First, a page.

A person who invests in securities, whether he is a large trader or a small junk, whether he understands or does not understand anything, whether he has an active portfolio or does not know anything or half about the stock exchange, knows that in order to carry out transactions on the stock exchange – there are hours of activity. Just like the hours of operation of your bank.
For example, on the Israeli stock exchange, the business hours are between 09:30 and 17:30.
For example in New York – from 16:30 to 23:00 Israel time.
But there is a “dark” side that not everyone knows. Most do not. Trading in securities during non-trading hours.
The intention is, of course, for securities on the American stock exchange rather than in Israel. However, when it comes to dual-listed securities (those traded on the American stock market as well as in Israel), trading outside the trading hours is important.
At the end of the trading day in New York, a wonderful stage begins in which securities are traded in a stage called AFTER MARKET.
At this stage, investors and traders are working on one security or another according to news published after the active trading is closed so that changes in value can be seen even though there is no “normal” trading.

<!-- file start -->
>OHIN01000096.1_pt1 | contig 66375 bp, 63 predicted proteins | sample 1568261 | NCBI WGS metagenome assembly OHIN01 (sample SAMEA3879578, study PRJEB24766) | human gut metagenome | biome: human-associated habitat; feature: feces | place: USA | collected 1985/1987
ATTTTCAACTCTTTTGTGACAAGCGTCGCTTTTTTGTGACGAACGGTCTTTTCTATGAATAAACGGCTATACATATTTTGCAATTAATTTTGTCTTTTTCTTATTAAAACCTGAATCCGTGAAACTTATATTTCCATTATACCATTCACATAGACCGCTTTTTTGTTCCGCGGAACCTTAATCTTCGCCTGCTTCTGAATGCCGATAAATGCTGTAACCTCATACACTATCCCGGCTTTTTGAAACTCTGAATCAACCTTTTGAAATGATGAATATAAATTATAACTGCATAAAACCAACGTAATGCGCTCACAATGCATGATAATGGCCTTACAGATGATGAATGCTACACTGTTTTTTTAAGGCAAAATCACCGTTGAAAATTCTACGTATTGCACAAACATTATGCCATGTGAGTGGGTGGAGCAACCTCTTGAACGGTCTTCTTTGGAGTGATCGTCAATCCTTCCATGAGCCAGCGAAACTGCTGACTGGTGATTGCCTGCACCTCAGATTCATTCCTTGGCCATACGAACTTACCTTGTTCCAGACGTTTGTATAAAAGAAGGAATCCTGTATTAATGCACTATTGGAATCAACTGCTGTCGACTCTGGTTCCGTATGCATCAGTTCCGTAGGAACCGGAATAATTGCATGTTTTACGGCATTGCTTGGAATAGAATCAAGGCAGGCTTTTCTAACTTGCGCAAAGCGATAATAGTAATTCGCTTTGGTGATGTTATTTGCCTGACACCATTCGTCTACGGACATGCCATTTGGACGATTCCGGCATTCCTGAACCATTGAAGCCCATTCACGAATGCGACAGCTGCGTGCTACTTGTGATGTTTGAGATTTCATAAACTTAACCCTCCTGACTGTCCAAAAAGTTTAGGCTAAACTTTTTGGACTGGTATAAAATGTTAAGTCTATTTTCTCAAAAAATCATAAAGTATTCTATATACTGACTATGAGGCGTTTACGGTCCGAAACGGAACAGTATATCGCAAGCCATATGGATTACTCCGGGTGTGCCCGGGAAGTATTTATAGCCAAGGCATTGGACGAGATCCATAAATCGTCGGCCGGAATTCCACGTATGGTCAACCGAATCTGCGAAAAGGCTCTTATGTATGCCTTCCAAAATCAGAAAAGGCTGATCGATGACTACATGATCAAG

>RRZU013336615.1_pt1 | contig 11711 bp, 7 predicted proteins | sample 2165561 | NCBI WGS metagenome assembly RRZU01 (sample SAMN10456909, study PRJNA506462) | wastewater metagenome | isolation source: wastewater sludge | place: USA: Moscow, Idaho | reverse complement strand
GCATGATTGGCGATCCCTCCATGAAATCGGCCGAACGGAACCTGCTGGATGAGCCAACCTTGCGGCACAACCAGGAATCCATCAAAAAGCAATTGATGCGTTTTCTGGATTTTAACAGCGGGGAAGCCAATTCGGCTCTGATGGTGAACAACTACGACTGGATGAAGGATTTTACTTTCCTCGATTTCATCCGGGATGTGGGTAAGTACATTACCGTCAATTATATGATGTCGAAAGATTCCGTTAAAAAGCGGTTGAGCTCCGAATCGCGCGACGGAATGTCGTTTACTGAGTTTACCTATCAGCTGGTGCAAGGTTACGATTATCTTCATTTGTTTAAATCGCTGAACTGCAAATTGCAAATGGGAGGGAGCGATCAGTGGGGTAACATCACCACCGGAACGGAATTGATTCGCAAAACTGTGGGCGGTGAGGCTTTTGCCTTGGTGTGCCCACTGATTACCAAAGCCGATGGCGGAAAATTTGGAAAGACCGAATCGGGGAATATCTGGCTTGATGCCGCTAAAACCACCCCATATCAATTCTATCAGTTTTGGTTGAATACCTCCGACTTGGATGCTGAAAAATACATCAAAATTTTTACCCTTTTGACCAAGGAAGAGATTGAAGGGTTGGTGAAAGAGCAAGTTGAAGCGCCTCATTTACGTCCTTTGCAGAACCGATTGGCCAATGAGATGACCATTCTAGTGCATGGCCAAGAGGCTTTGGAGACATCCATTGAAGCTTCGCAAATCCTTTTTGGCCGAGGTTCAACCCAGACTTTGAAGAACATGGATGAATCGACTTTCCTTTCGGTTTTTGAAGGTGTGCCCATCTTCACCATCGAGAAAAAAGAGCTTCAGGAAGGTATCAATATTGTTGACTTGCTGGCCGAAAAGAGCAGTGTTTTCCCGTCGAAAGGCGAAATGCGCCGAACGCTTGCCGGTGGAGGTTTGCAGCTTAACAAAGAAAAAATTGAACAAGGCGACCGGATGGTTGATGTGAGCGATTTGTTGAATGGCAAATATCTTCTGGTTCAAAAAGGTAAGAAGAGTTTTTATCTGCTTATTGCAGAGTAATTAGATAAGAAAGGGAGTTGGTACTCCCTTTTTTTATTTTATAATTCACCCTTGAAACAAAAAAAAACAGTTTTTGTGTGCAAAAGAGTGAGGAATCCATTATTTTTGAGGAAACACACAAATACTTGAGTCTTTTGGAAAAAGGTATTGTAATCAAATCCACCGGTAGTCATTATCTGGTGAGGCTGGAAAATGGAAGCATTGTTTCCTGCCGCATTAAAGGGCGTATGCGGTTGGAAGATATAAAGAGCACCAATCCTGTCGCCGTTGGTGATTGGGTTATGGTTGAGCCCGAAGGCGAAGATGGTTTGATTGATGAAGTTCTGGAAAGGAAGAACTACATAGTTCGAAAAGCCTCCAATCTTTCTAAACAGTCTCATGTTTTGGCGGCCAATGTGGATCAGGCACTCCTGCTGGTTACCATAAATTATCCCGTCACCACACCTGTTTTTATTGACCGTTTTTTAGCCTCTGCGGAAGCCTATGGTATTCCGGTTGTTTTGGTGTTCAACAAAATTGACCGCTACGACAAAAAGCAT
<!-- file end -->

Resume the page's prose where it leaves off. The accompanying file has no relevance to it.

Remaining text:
Another “Dark” trading stage is the trading stage before trading opens in the morning. The Pre-Market stage.
Again, this is trading in securities even before trading on the stock exchange was opened, and thus it is possible to understand how trading will begin on the same stock exchange. At this stage investors and traders react to all kinds of news published overnight and are interested in responding even before the regular / current markets opens.
There are also trading in the indices sector when there is no open markets.
These are futures contracts on the large stock indices – FUTURS.
The largest share indices on the world’s largest stock exchanges are also traded in futures contracts that indicate the opening of the trading session that morning. The contracts are traded in the hours prior to the opening of trading and reflect the assessments of investors and traders as to how trading will open that morning in the markets.
In this case as well, the activists respond to global or local events even before the official opening of the exchange rates and operate within the futures contracts. It is not necessarily that the market will behave in the same manner throughout the trading day, but the probability that the opening of trading will be similar to what is expressed in futures contracts is very high.
In the case of dual-listed shares, when the stock exchange in Israel is open, if the investors are pushing up a dual share in the pre-market stage, the stock will respond accordingly in the stock exchange in Israel, even though the US stock exchange is closed.
Even in the event of changes in future contracts, positive futures will have a positive effect on active exchanges. For example, futures contracts on the stock exchange in the United States are likely to have a positive impact on the stock exchange in Israel and on exchanges in Europe that operate almost during the same hours.
Fluctuations in indices or stocks may result from investors and traders’ expectations, as reflected in the trading stages in which the stock exchanges are closed – a pre-market or an aftermarket.